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PEX: The Pipe of Choice

Although I've successfully worked with CPVC, I've recently started using PEX (short for cross-linked polyethylene) because it's easier to install and holds up in almost all conditions. PEX is flexible and can be repeatedly bent as it is pushed and pulled during installation. PEX requires no solder or glue, so there's no danger of igniting a fire and the installation is free of noxious fumes. If a PEX line gets a kink in it during installation, heating it up with a heat gun returns the material to its original shape. PEX also saves money - especially on new construction, where it goes in very quickly. But even on more labor-intensive repiping jobs, where cutout and drilling costs are the same no matter what material is used, there are still modest savings compared with copper because there are fewer connections and because the material is easier to snake through finished walls and ceilings.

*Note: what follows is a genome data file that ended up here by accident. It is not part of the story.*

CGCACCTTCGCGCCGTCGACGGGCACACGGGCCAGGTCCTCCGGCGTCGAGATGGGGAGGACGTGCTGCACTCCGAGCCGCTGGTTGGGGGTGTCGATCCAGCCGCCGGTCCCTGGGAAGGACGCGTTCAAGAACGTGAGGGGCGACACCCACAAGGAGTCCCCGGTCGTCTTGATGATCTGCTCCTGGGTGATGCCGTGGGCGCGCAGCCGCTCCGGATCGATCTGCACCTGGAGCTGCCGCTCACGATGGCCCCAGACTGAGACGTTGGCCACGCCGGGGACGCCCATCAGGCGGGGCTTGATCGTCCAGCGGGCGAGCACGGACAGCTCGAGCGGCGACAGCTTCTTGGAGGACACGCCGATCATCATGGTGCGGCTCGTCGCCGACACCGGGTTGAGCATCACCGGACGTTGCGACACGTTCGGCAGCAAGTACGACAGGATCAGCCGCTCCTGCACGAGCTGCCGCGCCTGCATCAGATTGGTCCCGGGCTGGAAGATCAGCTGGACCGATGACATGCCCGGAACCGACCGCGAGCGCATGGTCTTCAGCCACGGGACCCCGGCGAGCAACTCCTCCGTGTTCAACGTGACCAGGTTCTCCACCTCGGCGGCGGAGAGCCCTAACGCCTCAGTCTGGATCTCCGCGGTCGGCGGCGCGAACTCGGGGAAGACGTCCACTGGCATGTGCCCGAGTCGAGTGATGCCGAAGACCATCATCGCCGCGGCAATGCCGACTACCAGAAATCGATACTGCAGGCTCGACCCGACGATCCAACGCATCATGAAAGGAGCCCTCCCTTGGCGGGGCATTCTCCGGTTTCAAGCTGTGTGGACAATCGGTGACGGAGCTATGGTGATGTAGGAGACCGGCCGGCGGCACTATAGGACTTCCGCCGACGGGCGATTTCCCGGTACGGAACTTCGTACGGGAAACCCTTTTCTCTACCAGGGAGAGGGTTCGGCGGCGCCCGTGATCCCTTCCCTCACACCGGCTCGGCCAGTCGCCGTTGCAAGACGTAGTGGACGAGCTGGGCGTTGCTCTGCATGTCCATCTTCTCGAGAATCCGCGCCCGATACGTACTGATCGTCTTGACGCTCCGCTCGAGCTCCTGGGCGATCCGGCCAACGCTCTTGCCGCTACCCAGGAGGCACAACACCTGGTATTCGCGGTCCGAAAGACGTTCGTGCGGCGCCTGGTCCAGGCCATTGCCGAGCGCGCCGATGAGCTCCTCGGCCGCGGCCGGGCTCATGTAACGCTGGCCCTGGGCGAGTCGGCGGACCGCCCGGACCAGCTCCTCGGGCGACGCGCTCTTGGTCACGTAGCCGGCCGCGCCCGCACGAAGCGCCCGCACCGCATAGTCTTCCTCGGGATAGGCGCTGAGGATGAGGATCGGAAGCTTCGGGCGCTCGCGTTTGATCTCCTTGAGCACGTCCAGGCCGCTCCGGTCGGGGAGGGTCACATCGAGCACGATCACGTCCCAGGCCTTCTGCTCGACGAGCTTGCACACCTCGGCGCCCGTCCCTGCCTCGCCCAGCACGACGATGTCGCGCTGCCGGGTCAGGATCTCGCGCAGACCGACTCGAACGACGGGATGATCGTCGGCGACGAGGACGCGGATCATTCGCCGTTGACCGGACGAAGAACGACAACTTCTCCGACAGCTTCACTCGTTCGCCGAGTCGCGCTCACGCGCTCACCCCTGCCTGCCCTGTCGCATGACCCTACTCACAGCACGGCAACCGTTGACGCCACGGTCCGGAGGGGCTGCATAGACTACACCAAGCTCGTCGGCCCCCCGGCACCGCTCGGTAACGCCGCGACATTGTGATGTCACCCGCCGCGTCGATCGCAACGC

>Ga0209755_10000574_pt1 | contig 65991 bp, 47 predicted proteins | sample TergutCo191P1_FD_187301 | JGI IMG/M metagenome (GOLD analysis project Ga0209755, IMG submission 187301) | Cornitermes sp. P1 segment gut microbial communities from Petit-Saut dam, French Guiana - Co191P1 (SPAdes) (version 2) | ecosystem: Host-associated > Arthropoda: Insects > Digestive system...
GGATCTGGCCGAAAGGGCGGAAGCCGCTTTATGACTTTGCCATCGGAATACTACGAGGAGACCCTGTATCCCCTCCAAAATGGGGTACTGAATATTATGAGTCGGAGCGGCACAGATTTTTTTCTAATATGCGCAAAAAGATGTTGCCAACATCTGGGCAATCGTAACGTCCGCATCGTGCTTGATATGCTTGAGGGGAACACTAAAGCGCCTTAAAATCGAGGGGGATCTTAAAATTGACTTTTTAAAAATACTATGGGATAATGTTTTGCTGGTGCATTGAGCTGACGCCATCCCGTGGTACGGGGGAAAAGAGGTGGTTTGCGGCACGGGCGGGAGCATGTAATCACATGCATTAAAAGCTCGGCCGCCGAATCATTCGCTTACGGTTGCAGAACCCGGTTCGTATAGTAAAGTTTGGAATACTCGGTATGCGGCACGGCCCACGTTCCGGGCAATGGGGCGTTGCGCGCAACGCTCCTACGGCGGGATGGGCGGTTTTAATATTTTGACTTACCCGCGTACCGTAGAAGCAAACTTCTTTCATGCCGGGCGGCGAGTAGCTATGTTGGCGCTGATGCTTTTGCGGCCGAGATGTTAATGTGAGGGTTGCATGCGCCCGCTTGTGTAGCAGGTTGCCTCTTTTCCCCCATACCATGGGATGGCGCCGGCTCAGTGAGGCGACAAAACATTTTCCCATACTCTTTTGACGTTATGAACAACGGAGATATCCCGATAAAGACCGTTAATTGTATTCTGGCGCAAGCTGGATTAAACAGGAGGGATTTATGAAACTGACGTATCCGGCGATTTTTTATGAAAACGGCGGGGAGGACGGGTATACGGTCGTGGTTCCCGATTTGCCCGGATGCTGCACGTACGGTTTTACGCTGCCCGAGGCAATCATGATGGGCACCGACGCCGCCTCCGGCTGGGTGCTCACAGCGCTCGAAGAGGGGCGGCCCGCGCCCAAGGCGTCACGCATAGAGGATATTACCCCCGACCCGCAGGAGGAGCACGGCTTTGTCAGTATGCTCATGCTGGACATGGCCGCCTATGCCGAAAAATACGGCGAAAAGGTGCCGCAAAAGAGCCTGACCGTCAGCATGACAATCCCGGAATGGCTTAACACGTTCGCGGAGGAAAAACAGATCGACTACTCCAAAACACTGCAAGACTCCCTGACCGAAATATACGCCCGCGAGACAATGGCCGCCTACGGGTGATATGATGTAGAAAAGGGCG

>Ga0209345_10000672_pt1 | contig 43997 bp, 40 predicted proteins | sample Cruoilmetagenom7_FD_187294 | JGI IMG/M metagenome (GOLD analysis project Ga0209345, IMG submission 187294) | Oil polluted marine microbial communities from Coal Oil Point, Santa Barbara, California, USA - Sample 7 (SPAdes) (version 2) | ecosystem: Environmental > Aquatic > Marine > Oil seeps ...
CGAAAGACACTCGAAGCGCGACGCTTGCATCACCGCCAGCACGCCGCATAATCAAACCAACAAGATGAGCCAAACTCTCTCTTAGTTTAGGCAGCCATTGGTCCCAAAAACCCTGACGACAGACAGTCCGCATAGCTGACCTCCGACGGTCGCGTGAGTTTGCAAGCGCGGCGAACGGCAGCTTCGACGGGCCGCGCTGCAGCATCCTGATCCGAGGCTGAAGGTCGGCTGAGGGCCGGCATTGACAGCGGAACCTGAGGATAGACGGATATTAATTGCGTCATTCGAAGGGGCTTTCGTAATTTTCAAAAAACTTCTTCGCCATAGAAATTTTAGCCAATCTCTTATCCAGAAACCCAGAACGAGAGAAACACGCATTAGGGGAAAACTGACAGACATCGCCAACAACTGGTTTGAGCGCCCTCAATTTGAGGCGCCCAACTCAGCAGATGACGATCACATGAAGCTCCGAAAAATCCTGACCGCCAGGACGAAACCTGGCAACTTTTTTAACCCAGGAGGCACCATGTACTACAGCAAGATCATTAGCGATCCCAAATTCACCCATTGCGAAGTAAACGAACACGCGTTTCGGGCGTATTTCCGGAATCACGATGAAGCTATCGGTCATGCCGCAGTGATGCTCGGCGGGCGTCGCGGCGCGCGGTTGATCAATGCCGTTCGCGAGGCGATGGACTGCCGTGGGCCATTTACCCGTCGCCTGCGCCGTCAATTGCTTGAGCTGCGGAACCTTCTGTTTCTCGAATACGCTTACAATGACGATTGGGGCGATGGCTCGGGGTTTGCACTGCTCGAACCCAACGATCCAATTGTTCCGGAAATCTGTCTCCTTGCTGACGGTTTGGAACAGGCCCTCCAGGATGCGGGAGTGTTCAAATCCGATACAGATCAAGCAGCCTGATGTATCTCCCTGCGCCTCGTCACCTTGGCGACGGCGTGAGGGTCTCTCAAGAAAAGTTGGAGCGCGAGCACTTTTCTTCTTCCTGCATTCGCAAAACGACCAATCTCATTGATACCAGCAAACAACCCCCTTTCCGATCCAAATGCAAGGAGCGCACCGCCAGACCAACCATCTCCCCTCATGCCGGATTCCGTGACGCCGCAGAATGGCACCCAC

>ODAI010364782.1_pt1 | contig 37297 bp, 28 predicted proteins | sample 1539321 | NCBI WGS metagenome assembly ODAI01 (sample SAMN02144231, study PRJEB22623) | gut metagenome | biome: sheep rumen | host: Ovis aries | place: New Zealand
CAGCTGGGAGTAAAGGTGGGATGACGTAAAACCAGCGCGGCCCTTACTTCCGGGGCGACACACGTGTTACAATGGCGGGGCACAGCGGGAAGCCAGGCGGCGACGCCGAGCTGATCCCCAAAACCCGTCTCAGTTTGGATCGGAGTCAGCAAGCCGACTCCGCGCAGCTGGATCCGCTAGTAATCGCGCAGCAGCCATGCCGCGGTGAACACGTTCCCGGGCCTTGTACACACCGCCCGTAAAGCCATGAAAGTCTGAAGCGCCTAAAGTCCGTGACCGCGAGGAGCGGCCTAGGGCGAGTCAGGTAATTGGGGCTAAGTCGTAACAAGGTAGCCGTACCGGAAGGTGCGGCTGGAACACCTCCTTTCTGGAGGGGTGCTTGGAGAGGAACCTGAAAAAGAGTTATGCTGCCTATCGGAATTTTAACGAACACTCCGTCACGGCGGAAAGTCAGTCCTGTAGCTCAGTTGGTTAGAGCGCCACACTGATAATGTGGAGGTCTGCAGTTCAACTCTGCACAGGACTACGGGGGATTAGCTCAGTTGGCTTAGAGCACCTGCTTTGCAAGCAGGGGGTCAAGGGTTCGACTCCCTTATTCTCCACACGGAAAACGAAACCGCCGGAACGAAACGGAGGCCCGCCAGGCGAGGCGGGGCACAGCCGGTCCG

Estimating

Over the years, I've found that estimating repiping jobs is as easy as counting the number of fixture drops and accurately assessing the degree of difficulty for each one. I use a straightforward estimating scheme, charging between $250 and $500 per drop depending on how hard it will be to get from the primary run to the fixture (Figure 2).

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Figure 2.

The author uses this simple worksheet to count fixtures and fittings and estimate the total cost of the job. A straight shot through easily accessible wall and ceiling bays goes for $250 a drop, while a time-consuming run through an inaccessible attic area or a long detour to avoid damaging fancy wallpaper costs $500 a drop.